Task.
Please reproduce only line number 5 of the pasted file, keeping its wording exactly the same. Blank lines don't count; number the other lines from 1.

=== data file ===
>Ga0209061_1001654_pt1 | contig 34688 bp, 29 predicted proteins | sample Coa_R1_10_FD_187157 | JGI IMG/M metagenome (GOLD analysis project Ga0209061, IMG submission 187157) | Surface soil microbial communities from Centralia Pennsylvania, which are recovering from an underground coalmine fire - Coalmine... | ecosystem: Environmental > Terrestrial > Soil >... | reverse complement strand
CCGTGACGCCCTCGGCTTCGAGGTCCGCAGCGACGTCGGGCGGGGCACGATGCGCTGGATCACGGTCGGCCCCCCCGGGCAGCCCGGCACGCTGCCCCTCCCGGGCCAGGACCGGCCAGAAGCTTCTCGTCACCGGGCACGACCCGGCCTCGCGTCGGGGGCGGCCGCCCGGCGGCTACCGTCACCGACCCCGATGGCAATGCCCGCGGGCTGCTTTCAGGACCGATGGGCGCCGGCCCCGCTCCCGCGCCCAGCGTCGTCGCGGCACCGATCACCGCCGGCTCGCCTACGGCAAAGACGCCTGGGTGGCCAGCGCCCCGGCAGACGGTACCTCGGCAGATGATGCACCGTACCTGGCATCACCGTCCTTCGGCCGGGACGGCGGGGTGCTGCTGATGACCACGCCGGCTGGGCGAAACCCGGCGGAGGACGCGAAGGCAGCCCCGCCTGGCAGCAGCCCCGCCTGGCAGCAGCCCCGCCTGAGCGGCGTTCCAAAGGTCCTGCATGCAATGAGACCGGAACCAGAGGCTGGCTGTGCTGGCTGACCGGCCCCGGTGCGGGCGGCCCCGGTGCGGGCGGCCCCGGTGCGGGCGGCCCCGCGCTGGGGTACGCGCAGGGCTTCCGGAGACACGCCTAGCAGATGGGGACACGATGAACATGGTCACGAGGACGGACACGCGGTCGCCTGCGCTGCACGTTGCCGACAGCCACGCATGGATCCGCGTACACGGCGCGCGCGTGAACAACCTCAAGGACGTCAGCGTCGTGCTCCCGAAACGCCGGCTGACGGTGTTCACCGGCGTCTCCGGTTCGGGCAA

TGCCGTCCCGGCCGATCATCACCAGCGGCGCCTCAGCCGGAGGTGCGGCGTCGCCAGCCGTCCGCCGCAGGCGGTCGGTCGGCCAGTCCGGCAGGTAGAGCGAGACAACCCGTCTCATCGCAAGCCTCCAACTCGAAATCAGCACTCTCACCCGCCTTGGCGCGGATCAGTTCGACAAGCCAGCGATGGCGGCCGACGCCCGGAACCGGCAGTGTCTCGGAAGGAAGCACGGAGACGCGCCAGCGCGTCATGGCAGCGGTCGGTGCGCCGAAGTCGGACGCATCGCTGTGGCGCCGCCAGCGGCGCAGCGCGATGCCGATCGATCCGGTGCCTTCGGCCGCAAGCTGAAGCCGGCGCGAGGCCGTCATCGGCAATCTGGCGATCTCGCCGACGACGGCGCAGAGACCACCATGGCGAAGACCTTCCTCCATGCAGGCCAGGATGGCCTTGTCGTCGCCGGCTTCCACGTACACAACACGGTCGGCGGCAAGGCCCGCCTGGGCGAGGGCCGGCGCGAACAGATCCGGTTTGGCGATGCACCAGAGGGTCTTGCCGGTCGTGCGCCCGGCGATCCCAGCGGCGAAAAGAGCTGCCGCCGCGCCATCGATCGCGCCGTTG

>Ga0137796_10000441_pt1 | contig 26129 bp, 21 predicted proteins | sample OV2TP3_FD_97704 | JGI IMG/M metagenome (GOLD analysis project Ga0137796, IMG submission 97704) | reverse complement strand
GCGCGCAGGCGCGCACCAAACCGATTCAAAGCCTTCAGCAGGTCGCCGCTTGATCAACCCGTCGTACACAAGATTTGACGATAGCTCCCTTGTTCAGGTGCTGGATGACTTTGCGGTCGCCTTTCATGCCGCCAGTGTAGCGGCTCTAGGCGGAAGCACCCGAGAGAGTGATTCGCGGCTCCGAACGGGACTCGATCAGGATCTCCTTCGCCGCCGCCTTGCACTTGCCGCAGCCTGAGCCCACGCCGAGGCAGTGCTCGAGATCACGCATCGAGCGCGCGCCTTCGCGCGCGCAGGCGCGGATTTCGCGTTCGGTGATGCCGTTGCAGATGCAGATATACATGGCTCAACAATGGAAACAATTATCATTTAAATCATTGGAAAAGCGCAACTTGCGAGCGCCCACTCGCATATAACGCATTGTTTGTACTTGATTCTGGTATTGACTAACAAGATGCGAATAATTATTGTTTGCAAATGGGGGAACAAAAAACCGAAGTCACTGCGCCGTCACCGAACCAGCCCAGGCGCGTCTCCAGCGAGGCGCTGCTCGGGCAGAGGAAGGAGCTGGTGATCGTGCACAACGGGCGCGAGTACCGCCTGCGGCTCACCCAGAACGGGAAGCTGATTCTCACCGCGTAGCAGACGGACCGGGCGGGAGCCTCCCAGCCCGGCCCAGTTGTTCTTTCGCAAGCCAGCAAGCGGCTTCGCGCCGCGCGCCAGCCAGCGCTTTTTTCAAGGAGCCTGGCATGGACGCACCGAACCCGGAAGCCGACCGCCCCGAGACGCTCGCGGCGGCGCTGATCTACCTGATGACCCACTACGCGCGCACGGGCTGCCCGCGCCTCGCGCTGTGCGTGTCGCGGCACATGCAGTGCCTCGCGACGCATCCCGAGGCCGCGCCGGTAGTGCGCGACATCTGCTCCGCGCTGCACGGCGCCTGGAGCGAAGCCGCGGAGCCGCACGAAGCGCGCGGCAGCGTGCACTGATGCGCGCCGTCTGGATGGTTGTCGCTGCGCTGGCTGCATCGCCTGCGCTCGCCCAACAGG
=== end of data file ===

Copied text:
GCGCGCAGGCGCGCACCAAACCGATTCAAAGCCTTCAGCAGGTCGCCGCTTGATCAACCCGTCGTACACAAGATTTGACGATAGCTCCCTTGTTCAGGTGCTGGATGACTTTGCGGTCGCCTTTCATGCCGCCAGTGTAGCGGCTCTAGGCGGAAGCACCCGAGAGAGTGATTCGCGGCTCCGAACGGGACTCGATCAGGATCTCCTTCGCCGCCGCCTTGCACTTGCCGCAGCCTGAGCCCACGCCGAGGCAGTGCTCGAGATCACGCATCGAGCGCGCGCCTTCGCGCGCGCAGGCGCGGATTTCGCGTTCGGTGATGCCGTTGCAGATGCAGATATACATGGCTCAACAATGGAAACAATTATCATTTAAATCATTGGAAAAGCGCAACTTGCGAGCGCCCACTCGCATATAACGCATTGTTTGTACTTGATTCTGGTATTGACTAACAAGATGCGAATAATTATTGTTTGCAAATGGGGGAACAAAAAACCGAAGTCACTGCGCCGTCACCGAACCAGCCCAGGCGCGTCTCCAGCGAGGCGCTGCTCGGGCAGAGGAAGGAGCTGGTGATCGTGCACAACGGGCGCGAGTACCGCCTGCGGCTCACCCAGAACGGGAAGCTGATTCTCACCGCGTAGCAGACGGACCGGGCGGGAGCCTCCCAGCCCGGCCCAGTTGTTCTTTCGCAAGCCAGCAAGCGGCTTCGCGCCGCGCGCCAGCCAGCGCTTTTTTCAAGGAGCCTGGCATGGACGCACCGAACCCGGAAGCCGACCGCCCCGAGACGCTCGCGGCGGCGCTGATCTACCTGATGACCCACTACGCGCGCACGGGCTGCCCGCGCCTCGCGCTGTGCGTGTCGCGGCACATGCAGTGCCTCGCGACGCATCCCGAGGCCGCGCCGGTAGTGCGCGACATCTGCTCCGCGCTGCACGGCGCCTGGAGCGAAGCCGCGGAGCCGCACGAAGCGCGCGGCAGCGTGCACTGATGCGCGCCGTCTGGATGGTTGTCGCTGCGCTGGCTGCATCGCCTGCGCTCGCCCAACAGG